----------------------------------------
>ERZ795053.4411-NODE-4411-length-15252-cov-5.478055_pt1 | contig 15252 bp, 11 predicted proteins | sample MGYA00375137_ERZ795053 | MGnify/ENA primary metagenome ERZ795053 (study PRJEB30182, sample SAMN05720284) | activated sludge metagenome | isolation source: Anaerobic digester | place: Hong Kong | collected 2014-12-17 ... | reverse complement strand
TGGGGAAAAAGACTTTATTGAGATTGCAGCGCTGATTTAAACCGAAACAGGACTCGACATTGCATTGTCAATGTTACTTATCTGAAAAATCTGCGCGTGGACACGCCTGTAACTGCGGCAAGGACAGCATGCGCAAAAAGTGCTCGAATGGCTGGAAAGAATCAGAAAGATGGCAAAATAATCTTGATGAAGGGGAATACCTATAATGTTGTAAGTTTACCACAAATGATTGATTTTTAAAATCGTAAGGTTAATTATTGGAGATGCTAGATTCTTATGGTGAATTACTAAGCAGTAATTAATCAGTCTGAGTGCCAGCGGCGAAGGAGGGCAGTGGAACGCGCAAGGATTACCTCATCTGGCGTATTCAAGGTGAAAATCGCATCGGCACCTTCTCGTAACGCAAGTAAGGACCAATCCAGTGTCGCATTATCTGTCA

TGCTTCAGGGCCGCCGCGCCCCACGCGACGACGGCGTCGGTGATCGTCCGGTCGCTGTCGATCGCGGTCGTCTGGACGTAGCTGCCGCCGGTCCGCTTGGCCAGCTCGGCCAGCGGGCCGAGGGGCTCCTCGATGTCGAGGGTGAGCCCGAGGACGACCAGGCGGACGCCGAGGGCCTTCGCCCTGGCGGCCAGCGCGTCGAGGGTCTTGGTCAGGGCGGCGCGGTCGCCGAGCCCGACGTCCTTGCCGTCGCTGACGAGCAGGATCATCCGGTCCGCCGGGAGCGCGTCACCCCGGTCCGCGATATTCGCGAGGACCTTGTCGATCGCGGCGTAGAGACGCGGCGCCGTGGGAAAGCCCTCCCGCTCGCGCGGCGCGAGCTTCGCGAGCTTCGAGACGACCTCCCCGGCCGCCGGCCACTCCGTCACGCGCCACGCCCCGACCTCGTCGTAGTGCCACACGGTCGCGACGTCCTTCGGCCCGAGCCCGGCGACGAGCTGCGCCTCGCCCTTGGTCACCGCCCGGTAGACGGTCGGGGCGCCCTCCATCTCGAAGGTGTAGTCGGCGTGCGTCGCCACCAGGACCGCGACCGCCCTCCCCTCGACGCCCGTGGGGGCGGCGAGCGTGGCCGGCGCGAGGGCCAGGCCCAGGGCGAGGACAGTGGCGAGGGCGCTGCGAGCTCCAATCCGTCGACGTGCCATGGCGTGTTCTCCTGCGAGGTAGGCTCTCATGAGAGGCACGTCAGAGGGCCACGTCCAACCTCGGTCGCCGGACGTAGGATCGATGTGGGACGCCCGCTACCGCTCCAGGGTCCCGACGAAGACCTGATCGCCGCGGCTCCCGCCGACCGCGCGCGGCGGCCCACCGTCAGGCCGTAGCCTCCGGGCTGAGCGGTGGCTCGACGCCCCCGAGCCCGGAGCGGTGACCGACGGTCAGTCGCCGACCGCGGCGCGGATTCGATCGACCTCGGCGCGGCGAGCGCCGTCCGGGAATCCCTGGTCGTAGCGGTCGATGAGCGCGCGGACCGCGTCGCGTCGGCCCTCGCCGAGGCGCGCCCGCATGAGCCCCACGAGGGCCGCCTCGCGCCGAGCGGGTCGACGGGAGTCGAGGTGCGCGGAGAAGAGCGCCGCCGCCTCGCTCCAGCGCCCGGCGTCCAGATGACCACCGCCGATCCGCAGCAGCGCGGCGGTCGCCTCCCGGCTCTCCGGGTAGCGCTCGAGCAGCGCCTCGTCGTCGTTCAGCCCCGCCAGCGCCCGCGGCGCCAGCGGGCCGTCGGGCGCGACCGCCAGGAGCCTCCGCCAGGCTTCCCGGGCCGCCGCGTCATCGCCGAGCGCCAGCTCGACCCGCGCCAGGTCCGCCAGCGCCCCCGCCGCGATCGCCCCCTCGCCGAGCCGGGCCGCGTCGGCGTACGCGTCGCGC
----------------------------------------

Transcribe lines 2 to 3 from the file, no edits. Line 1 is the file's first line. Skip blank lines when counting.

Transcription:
TGGGGAAAAAGACTTTATTGAGATTGCAGCGCTGATTTAAACCGAAACAGGACTCGACATTGCATTGTCAATGTTACTTATCTGAAAAATCTGCGCGTGGACACGCCTGTAACTGCGGCAAGGACAGCATGCGCAAAAAGTGCTCGAATGGCTGGAAAGAATCAGAAAGATGGCAAAATAATCTTGATGAAGGGGAATACCTATAATGTTGTAAGTTTACCACAAATGATTGATTTTTAAAATCGTAAGGTTAATTATTGGAGATGCTAGATTCTTATGGTGAATTACTAAGCAGTAATTAATCAGTCTGAGTGCCAGCGGCGAAGGAGGGCAGTGGAACGCGCAAGGATTACCTCATCTGGCGTATTCAAGGTGAAAATCGCATCGGCACCTTCTCGTAACGCAAGTAAGGACCAATCCAGTGTCGCATTATCTGTCA

TGCTTCAGGGCCGCCGCGCCCCACGCGACGACGGCGTCGGTGATCGTCCGGTCGCTGTCGATCGCGGTCGTCTGGACGTAGCTGCCGCCGGTCCGCTTGGCCAGCTCGGCCAGCGGGCCGAGGGGCTCCTCGATGTCGAGGGTGAGCCCGAGGACGACCAGGCGGACGCCGAGGGCCTTCGCCCTGGCGGCCAGCGCGTCGAGGGTCTTGGTCAGGGCGGCGCGGTCGCCGAGCCCGACGTCCTTGCCGTCGCTGACGAGCAGGATCATCCGGTCCGCCGGGAGCGCGTCACCCCGGTCCGCGATATTCGCGAGGACCTTGTCGATCGCGGCGTAGAGACGCGGCGCCGTGGGAAAGCCCTCCCGCTCGCGCGGCGCGAGCTTCGCGAGCTTCGAGACGACCTCCCCGGCCGCCGGCCACTCCGTCACGCGCCACGCCCCGACCTCGTCGTAGTGCCACACGGTCGCGACGTCCTTCGGCCCGAGCCCGGCGACGAGCTGCGCCTCGCCCTTGGTCACCGCCCGGTAGACGGTCGGGGCGCCCTCCATCTCGAAGGTGTAGTCGGCGTGCGTCGCCACCAGGACCGCGACCGCCCTCCCCTCGACGCCCGTGGGGGCGGCGAGCGTGGCCGGCGCGAGGGCCAGGCCCAGGGCGAGGACAGTGGCGAGGGCGCTGCGAGCTCCAATCCGTCGACGTGCCATGGCGTGTTCTCCTGCGAGGTAGGCTCTCATGAGAGGCACGTCAGAGGGCCACGTCCAACCTCGGTCGCCGGACGTAGGATCGATGTGGGACGCCCGCTACCGCTCCAGGGTCCCGACGAAGACCTGATCGCCGCGGCTCCCGCCGACCGCGCGCGGCGGCCCACCGTCAGGCCGTAGCCTCCGGGCTGAGCGGTGGCTCGACGCCCCCGAGCCCGGAGCGGTGACCGACGGTCAGTCGCCGACCGCGGCGCGGATTCGATCGACCTCGGCGCGGCGAGCGCCGTCCGGGAATCCCTGGTCGTAGCGGTCGATGAGCGCGCGGACCGCGTCGCGTCGGCCCTCGCCGAGGCGCGCCCGCATGAGCCCCACGAGGGCCGCCTCGCGCCGAGCGGGTCGACGGGAGTCGAGGTGCGCGGAGAAGAGCGCCGCCGCCTCGCTCCAGCGCCCGGCGTCCAGATGACCACCGCCGATCCGCAGCAGCGCGGCGGTCGCCTCCCGGCTCTCCGGGTAGCGCTCGAGCAGCGCCTCGTCGTCGTTCAGCCCCGCCAGCGCCCGCGGCGCCAGCGGGCCGTCGGGCGCGACCGCCAGGAGCCTCCGCCAGGCTTCCCGGGCCGCCGCGTCATCGCCGAGCGCCAGCTCGACCCGCGCCAGGTCCGCCAGCGCCCCCGCCGCGATCGCCCCCTCGCCGAGCCGGGCCGCGTCGGCGTACGCGTCGCGC